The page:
“Nothing endures but change.” ― Heraclitus
One of the marks (or basic facts) of existence in Buddhism is impermanence. This is the observation that everything compounded or conditioned that comes into being is subject to transformation and decay – everything worldly changes or ends. Unawareness of impermanence is considered a type of ignorance in yoga philiosophy.
Ignorance is of four types: 1) regarding that which is transient as eternal, 2) mistaking the impure for pure, 3) thinking that which brings misery to bring happiness, and 4) taking that which is not-self to be self. – Yoga Sutra 2.5
Compounded phenomena are made up of parts. Can you think of anything in this world that isn’t made up of parts? We used to think the atom was the fundamental building block of matter until we discovered subatomic particles and then eventually quantum scale particles. We keep thinking we’ve found the smallest building blocks and then when find something even smaller.
Conditioned phenomena are dependent upon something else for coming into being. For example, language is a conditioned phenomenon because it needs a human being to think and speak it. Can you come up with anything in this world that isn’t caused by something else – anything that just is, in and of itself, arising entirely independently?
What we view as discrete things might be more accurately conceptualized as interdependent and dynamic processes continually changing and evolving. A common image that helps illustrate this concept is that of waves in the ocean. Waves are not separate from the larger body of water. Spawned through contact with wind and water, they continually arise, transform, and dissolve back into the ocean.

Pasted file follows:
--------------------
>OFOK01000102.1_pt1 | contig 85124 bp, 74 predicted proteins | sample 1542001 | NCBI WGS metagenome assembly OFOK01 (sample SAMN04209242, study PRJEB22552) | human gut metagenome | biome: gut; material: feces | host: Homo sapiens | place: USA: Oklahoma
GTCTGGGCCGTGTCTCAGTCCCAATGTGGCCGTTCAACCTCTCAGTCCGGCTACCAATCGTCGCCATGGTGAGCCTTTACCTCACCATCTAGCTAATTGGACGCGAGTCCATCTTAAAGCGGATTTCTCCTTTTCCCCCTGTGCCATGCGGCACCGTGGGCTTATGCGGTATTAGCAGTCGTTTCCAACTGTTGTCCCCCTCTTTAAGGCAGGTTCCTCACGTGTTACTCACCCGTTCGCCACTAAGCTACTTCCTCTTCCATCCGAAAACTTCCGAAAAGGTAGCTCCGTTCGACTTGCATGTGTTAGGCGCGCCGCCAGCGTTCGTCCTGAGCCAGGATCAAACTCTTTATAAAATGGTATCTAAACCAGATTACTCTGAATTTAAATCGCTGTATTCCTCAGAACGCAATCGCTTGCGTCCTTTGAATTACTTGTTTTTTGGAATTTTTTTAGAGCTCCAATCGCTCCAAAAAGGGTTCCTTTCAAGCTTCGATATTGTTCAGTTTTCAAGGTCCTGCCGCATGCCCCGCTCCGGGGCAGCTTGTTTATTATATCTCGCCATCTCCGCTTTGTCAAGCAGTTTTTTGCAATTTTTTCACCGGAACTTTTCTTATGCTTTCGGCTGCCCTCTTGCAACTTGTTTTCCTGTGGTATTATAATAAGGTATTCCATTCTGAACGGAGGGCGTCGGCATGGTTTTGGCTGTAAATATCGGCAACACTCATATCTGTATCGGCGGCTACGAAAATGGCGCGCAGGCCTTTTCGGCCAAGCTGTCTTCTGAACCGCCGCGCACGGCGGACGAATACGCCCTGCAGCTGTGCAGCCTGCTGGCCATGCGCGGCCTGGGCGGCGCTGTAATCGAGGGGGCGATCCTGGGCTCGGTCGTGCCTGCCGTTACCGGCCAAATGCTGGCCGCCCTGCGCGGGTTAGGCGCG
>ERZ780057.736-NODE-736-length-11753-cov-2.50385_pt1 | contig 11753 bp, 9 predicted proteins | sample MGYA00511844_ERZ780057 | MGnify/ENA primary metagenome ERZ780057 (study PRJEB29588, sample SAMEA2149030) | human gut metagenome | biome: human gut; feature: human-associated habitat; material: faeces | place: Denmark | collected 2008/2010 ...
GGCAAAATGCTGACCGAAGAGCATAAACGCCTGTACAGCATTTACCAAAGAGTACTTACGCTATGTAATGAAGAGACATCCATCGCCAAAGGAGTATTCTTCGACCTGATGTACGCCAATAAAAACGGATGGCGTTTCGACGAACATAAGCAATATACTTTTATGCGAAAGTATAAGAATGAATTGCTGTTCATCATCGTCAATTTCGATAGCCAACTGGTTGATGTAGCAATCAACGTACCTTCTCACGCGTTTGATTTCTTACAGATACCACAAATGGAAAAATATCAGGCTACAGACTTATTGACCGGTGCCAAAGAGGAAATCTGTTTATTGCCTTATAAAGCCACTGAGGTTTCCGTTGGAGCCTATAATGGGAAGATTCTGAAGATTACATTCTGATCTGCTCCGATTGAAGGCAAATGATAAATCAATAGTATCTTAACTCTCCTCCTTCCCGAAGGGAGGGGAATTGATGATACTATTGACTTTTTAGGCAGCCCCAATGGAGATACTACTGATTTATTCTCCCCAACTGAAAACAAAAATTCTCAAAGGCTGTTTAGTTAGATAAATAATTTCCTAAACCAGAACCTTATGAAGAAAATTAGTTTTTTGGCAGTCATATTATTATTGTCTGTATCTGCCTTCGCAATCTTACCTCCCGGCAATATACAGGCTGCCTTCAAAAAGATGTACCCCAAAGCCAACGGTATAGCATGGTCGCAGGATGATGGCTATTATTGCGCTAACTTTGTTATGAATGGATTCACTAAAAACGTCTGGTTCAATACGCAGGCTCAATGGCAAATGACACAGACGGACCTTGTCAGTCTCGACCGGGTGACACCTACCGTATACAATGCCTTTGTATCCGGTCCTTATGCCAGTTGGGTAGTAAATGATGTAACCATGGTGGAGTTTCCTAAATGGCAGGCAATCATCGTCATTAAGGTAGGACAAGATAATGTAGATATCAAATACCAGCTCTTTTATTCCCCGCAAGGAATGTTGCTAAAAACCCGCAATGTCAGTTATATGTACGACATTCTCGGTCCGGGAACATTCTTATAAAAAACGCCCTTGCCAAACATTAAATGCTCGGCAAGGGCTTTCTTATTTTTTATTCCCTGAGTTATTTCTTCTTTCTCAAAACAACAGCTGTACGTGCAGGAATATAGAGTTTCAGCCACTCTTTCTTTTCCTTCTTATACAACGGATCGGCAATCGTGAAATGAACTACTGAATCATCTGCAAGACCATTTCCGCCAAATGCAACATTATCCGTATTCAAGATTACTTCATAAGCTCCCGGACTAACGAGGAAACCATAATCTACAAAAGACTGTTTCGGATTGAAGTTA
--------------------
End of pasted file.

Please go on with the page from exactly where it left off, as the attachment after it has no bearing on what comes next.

The decisively characteristic thing about this world is its transience. In this sense, centuries have no advantage over the present moment. Thus the continuity of transience cannot give any consolation; the fact that life blossoms among ruins proves not so much the tenacity of life as that of death. — Franz Kafka
Since most everything we experience in this world is impermanent, even our own bodies, thoughts, feelings and perceptions, nothing worldly can bring us lasting happiness. Our suffering increases the more we try to hold onto the things we desire. Believing that we can keep anything forever sets us up for false hopes and unreasonable expectations, because everything we hold dear runs like sand through our fingers eventually.
If all phenomena are impermanent, does anything we think, do, or experience really matter? My understanding is that these things do matter, just not in the way we usually think about it. We tend to think about experience personally in terms of “I”, “me” and “mine”. We ask ourselves, “How does this affect me?” or “What does this have to do with me?” or “What does this mean about me?” This is how we measure value, but we fail to realize that nothing is personal.
In this case, returning to the ocean analogy can be helpful. Just as it is not particularly useful to try to isolate each drop of water within the ocean, we can view our thoughts and actions as part of a greater whole – part of the stream of causes and conditions. Understanding impermanence helps us to let go and let be when it makes sense to do so. If we can learn to be present in the moment without grasping and clinging, we can appreciate what is here now and respond more skillfully, minimizing our part in the perpetuation of suffering.
Nothing in the world is permanent, and we’re foolish when we ask anything to last, but surely we’re still more foolish not to take delight in it while we have it. ― W. Somerset Maugham